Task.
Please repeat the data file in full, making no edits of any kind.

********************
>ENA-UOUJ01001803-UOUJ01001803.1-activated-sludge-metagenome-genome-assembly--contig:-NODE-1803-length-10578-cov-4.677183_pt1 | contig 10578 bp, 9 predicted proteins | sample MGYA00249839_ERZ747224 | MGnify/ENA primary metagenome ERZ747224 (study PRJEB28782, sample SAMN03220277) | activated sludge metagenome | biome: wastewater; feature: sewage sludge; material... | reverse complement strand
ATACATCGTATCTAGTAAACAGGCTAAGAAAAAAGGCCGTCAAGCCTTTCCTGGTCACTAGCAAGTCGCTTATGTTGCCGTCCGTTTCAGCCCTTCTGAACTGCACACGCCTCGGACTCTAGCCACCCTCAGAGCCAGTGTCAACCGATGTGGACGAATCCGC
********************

>ENA-UOUJ01001803-UOUJ01001803.1-activated-sludge-metagenome-genome-assembly--contig:-NODE-1803-length-10578-cov-4.677183_pt1 | contig 10578 bp, 9 predicted proteins | sample MGYA00249839_ERZ747224 | MGnify/ENA primary metagenome ERZ747224 (study PRJEB28782, sample SAMN03220277) | activated sludge metagenome | biome: wastewater; feature: sewage sludge; material... | reverse complement strand
ATACATCGTATCTAGTAAACAGGCTAAGAAAAAAGGCCGTCAAGCCTTTCCTGGTCACTAGCAAGTCGCTTATGTTGCCGTCCGTTTCAGCCCTTCTGAACTGCACACGCCTCGGACTCTAGCCACCCTCAGAGCCAGTGTCAACCGATGTGGACGAATCCGC